The stress on commercialization and monopolization has had debilitating effects on the profession. There are too few trained actors and actresses, and stories are based on "hot" stars, especially those willing to undress. Less expensive, quicker, and easier to produce, sex films thrive, making up well over half of a year's total production and taking on their own persona—typed as FF ("fighting fish"), penekula (derived from "penetration"), ST ("sex trip," featuring young actresses having sex at socially appropriate times), and TT ("titillating," with split-second frontal nudity), and featuring actresses who are named after soft drinks or hard liquor, such as Pepsi Paloma, Vodka Zobel.
There have been breakaways from these genres, particularly the works of Marilou Diaz-Abaya (b. 1955), such as José Rizal (1998), on the life and death of the national hero; Muro-ami ( Reef Hunters , 1999), on child labor in the fishing industry; and Bagong buwan ( New Moon , 2001), about personal loss in war-torn Mindanao. Starting in the late 1990s and continuing into the present, a new generation of filmmakers has come into prominence. Among its members are Chito S. Roño, who made three thrillers in 1995 alone and later did Bata, Bata … Paano ka ginawa ( Child … How Were You Made? , or Lea's Story , 1998); Joel Lamangan, whose most successful work was The Flor Contemplación Story (1995), based on the true story of an overseas worker who killed her Singapore boss; and José Javier Reyes, a prolific filmmaker who wrote and directed twenty-one movies between 1991 and 1996. Also encouraging is the increasing number of independent directors of films and videos who are working either on the periphery or outside the mainstream. These include Raymond Red (b. 1965), who made two historical films, Bayani ( Heroes , 1992) and Sakay (1993), and Nick Deocampo (b. 1959), who finished Mother Ignacia, ang uliran ( Mother Ignacia, the Ideal ) in 1998. These and other nonmainstream directors have experimented with format, technique, and content, and, increasingly, they hail from areas outside Manila, such as the Visayas or Iloilo.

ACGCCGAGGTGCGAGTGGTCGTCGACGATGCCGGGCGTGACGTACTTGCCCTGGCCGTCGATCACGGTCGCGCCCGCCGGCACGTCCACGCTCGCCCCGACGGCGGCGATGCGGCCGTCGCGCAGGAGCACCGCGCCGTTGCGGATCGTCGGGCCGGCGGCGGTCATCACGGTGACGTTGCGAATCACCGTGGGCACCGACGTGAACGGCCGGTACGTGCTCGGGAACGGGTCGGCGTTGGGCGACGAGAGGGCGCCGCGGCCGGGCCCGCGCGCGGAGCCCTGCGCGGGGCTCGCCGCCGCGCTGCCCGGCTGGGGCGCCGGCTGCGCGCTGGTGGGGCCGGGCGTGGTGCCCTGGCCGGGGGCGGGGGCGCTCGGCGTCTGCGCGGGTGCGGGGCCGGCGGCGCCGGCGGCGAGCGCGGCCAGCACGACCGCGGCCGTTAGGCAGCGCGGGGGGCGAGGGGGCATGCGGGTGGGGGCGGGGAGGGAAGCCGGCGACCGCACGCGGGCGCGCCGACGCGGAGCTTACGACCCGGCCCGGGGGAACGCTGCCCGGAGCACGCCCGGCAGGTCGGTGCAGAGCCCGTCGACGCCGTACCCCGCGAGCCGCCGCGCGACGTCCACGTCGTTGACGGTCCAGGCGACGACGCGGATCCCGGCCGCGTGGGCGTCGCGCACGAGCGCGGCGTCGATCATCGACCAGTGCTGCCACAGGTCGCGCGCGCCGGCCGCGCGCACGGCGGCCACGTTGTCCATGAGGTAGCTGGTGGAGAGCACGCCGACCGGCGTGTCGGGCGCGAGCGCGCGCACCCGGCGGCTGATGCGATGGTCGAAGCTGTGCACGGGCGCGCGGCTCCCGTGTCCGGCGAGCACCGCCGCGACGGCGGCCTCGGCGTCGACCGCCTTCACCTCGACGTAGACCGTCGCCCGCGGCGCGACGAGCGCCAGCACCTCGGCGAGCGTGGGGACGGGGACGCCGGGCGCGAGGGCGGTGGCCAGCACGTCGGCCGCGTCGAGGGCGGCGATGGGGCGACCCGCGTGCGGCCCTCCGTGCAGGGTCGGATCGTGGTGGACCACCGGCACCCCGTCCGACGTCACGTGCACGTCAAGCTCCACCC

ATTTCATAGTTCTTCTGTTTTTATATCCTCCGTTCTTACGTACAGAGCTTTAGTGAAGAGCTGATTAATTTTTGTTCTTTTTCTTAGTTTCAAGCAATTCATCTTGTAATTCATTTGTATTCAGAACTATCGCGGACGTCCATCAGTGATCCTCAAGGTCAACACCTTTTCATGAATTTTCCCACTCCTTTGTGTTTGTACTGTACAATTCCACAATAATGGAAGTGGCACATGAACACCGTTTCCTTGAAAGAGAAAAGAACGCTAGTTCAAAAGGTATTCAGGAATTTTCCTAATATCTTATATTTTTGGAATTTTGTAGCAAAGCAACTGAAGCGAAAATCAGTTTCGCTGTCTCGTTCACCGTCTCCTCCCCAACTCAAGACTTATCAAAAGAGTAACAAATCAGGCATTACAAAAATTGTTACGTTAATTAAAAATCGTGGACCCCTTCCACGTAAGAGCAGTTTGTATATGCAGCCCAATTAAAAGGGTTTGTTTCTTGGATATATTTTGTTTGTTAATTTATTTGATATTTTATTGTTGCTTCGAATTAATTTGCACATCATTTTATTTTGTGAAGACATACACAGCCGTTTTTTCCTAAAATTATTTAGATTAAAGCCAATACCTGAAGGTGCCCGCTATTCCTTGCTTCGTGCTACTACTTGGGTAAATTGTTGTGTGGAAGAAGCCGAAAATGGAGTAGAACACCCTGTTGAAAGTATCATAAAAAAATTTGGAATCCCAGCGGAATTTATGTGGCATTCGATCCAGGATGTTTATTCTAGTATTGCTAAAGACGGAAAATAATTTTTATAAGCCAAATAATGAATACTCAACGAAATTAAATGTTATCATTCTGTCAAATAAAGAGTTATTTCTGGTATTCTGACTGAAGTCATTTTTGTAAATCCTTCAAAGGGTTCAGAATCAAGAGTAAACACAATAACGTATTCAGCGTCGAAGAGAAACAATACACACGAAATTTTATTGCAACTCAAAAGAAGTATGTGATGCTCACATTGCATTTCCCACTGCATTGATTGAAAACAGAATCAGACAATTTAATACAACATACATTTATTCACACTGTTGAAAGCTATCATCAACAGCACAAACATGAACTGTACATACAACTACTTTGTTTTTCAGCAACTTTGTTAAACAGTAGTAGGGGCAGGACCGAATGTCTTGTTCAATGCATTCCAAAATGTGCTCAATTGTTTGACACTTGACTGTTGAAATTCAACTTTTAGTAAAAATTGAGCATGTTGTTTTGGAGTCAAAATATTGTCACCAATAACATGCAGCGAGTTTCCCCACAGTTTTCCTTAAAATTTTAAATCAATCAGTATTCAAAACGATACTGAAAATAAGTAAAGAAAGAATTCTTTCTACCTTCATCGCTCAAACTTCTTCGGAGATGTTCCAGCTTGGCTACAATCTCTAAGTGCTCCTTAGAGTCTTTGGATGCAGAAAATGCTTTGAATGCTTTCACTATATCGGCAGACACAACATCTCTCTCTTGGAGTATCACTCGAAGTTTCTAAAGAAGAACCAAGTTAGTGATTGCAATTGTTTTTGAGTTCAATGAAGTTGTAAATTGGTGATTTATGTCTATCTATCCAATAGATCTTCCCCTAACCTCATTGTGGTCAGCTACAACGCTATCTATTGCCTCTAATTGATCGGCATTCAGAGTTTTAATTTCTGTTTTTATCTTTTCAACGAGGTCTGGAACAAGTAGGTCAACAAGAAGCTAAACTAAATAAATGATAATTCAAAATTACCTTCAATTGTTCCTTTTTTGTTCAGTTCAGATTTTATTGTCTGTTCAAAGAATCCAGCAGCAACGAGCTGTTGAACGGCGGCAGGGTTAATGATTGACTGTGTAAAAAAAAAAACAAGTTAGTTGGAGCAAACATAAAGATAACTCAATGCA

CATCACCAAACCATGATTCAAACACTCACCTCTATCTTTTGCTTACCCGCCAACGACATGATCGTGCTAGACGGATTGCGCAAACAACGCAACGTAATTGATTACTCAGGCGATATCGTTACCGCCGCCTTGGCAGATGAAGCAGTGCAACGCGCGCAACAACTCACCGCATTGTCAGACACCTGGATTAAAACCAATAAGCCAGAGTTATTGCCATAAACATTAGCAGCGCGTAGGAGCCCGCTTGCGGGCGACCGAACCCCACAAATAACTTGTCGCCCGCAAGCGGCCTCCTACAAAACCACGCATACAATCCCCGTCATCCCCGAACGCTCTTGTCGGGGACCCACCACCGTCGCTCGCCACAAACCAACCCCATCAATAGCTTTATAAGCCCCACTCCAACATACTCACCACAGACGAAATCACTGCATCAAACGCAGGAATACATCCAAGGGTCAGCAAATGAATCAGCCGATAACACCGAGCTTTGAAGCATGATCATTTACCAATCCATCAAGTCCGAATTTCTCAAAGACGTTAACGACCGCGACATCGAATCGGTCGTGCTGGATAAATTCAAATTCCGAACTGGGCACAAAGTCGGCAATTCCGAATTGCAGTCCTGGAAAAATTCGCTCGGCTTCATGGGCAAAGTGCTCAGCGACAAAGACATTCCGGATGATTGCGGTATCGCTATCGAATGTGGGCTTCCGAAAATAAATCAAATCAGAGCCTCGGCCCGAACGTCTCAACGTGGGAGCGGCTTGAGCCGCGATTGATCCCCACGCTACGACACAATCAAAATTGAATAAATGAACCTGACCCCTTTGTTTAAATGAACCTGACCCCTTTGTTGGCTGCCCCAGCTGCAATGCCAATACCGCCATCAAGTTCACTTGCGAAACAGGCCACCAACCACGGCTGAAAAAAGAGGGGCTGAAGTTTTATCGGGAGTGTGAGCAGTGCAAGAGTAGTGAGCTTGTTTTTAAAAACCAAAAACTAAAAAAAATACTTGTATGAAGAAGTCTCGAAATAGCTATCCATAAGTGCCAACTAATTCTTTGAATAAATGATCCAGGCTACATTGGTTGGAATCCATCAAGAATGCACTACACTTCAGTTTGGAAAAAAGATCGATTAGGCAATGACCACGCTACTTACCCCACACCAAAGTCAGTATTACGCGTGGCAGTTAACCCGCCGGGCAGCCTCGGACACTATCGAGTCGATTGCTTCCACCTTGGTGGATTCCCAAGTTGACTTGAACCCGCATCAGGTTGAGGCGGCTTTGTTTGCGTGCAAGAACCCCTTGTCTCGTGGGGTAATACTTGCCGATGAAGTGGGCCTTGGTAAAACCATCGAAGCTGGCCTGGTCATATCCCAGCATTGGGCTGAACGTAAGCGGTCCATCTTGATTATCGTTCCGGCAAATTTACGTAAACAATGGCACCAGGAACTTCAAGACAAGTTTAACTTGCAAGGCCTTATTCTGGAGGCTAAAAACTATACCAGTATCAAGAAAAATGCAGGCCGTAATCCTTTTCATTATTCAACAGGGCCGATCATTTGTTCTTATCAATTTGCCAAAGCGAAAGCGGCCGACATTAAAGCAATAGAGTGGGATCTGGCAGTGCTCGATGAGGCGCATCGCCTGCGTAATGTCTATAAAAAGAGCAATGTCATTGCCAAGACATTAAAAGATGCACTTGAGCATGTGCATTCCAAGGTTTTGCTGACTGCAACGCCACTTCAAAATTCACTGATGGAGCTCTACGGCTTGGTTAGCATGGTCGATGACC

After the 1997–98 economic debacle, film had a short-lived rebirth. In 1999, the Philippines was the fourth largest film producer in the world, but the number of productions has dwindled precipitously—to eighty-nine in 2001, and fewer since then. A number of factors—some old, some new—account for the slump, including the expensive star system, prohibitive taxation (at least seventeen different taxes that take as much as 30 to 42 percent of earnings), the lack of a quota on imported foreign films, rampant film piracy enhanced by technology, and censorship. Both Toro ( Live Show , 2001) and Sutka ( Silk , 2000) were censored, and, at times, President Gloria Macapagal Arroyo (served beginning 2001) directly intervenes in the filmmaking process. Escalating production costs, especially in the face of the tenuous national economy, continuing government turmoil, and decreasing cineplex audiences have forced some major studios to cut back production schedules. The industry has also faced stiff competition from cable television, video, DVDs, and VCDs.
These are critical times for Filipino film, but they are not necessarily fatal. With the increased worldwide interest in Asian cinema (particularly from China, Hong Kong, India, South Korea, and Taiwan)—and the global tendency of film to reinvent itself through universally appealing content, lavish multifunction theaters, clever capitalization schemes, digital technology, and tie-ins with other media and visual forms—some hope can be held out for film from the Philippines.
SEE ALSO National Cinema
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John A. Lent